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Redfern Tent Embassy calls whitewash on Supreme Court finding

Jenny Munro, on the far right, and her sisters at the Aboriginal tent embassy in the Block


The NSW Supreme Court has ordered the Redfern Aboriginal Tent Embassy not to interfere with the redevelopment of the former site of the Block.

The decision was handed down on Monday, with Justice Hulme stating the Embassy must “be restrained with from attempting to interfere with the plaintiff’s possession of the land”.

The Redfern Aboriginal Tent Embassy (RATE) was angered by the decision, calling the move a complete “disregard of Indigenous culture”.

RATE founder and Wiradjuri elder Jenny Munro said it was obvious that the needs of Indigenous people were being ignored. Speaking from the Redfern campsite on Monday, Ms Munro said that the court’s finding was indicative of the lack of justice for Indigenous people.

“The fact that Aboriginal people still aren’t allowed to decide what happens on Aboriginal land is an issue for me”, she said.

The Aboriginal Housing Corporation (AHC) sought a court order to remove RATE from the site of the‘The Block’, land that was gifted to the Aboriginal community by the Whitlam government for affordable housing.

RATE was established in May of last year in response to plans by AHC for a $70 million development of the site which would include student housing, a gallery, commercial space as well as 68 affordable housing dwellings for Indigenous Australians.

Ms Munro said that the government was ignoring the chronic need for social housing by Indigenous people.

“The courts don’t even want to entertain that there is Aboriginal law that does exist and is still in operation in this country,” she said.

“The fact is they are perpetuating further crime by letting this continue. I think the fact that the housing company has unequivocally stated that the housing won’t be built for another ten to 15 years shows you basically that the issue of social housing for aboriginal people and for poor people generally, has been abandoned by all levels of government.”

Ms Munro said the AHC seemed to have abandoned the Indigenous community.

“I think the housing company has reneged on housing for Aboriginal people and they really don’t care about that.

That is really the tragedy, the people that were supposed to be managing this estate and providing assistance have abandoned their duty toward our people and they really don’t care,” she said.

“Where do our people turn for justice in a country that has decided that there is no justice for aboriginal people?”

This concern was echoed by Greens spokesperson for Aboriginal Affairs David Shoebridge, who took umbrage with the judgement’s dismissal of Ms Munro’s arguments to the court.

Ms Munro had argued that Aboriginal people should not have to cede sovereignty to the English Crown.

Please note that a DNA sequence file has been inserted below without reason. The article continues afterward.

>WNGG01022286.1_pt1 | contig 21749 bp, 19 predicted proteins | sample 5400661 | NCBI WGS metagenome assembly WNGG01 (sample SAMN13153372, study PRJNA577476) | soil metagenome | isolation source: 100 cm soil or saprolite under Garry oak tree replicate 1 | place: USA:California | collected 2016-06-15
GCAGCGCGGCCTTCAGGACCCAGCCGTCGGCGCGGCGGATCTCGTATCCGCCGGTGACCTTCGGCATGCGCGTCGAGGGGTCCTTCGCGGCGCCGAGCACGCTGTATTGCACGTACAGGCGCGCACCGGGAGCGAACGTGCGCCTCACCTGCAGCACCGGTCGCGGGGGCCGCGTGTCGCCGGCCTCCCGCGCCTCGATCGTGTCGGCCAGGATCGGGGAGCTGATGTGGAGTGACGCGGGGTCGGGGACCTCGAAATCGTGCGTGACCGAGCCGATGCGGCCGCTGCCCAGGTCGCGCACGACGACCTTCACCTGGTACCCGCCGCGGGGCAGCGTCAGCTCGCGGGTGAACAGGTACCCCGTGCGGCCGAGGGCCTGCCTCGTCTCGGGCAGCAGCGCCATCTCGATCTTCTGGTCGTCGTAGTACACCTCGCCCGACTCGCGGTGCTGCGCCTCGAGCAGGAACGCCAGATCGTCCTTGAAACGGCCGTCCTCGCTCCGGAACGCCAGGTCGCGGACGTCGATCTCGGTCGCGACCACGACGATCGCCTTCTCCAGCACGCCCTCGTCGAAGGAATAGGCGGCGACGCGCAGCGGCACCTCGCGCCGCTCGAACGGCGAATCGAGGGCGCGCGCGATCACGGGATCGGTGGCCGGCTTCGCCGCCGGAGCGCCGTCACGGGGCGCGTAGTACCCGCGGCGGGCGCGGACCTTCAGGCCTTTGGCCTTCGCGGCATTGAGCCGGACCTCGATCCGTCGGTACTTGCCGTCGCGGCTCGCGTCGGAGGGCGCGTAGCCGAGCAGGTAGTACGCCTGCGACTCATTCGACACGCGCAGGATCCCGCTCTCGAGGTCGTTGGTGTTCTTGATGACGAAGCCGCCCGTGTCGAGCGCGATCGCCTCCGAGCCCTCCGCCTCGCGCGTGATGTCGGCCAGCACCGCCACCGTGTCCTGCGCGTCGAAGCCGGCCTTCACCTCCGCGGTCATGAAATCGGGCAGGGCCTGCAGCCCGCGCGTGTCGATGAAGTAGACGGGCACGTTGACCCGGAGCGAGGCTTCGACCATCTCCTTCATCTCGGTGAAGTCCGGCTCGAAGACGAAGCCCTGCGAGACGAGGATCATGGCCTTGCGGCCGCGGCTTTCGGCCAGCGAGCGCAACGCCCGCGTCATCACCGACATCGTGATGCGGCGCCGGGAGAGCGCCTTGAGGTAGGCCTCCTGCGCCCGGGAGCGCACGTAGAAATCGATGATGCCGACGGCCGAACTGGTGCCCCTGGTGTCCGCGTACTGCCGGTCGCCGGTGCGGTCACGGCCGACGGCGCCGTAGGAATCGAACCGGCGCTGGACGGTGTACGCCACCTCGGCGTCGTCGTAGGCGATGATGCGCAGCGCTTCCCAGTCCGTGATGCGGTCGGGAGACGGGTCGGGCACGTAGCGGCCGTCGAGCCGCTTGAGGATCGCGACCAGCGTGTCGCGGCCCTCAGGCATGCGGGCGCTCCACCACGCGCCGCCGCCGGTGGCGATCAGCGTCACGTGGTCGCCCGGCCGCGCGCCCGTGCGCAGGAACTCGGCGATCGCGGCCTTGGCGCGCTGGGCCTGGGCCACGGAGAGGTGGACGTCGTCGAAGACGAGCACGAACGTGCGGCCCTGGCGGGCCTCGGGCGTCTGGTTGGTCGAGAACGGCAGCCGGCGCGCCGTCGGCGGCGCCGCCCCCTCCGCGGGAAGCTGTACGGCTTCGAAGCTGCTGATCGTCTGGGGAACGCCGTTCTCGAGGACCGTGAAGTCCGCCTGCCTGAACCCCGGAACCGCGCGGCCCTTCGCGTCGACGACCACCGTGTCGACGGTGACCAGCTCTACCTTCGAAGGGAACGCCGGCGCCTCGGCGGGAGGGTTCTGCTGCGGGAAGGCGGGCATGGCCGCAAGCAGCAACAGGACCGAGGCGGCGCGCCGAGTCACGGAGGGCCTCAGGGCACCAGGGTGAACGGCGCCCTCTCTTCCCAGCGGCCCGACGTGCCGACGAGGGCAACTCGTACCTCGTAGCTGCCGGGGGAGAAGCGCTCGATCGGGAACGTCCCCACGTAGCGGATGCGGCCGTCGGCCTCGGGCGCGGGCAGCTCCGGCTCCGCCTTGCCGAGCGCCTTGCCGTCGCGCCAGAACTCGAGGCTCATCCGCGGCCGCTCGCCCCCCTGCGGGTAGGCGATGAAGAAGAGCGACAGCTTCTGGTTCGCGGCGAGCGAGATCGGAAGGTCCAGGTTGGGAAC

However, the judgement read “The defendant’s aboriginality, and her contention that the Aboriginal people have never ceded sovereignty to the English Crown does not help her.”

Mr Shoebridge said this disregard for native title was a significant fault in the system.

“The fact that the law can so readily dismiss our first people’s prior occupation and custodianship of this land is proof positive of a fundamental flaw in our legal system,” Mr Shoebridge said in a statement.

“When it comes to symbolic Aboriginal land like The Block, Aboriginality and more than 40,000 years of Aboriginal custody and possession should never be dismissed so lightly by our Courts,” he said.

“This is far from the end of the struggle for Aboriginal housing on The Block, which is supported by a cross section of the Redfern community.”

Greens Newtown MP Jenny Leong, whose electorate includes the tent embassy, said any solution must include more funds dedicated to Aboriginal housing.

“While it may seem that there is currently an unresolvable conflict, in reality all parties agree that we need to see the funding secured to build Aboriginal housing,” Ms Leong said.

“This community, and the significance of maintaining Aboriginal housing and community on Gadigal country in Redfern is too important to be ignored.”

Ms Leong said the government needed to invest in Aboriginal housing to match other infrastructure spending.

“Our neighborhood is awash with plans to develop and invest in infrastructure projects, with billions for Urban Growth’s development of the Central to Eveleigh site and constant construction by the University of Sydney. And yet there is no money for Aboriginal housing,” she said.

“Successive governments have been a part of creating this mess – it’s time for them to step up and help resolve it.”

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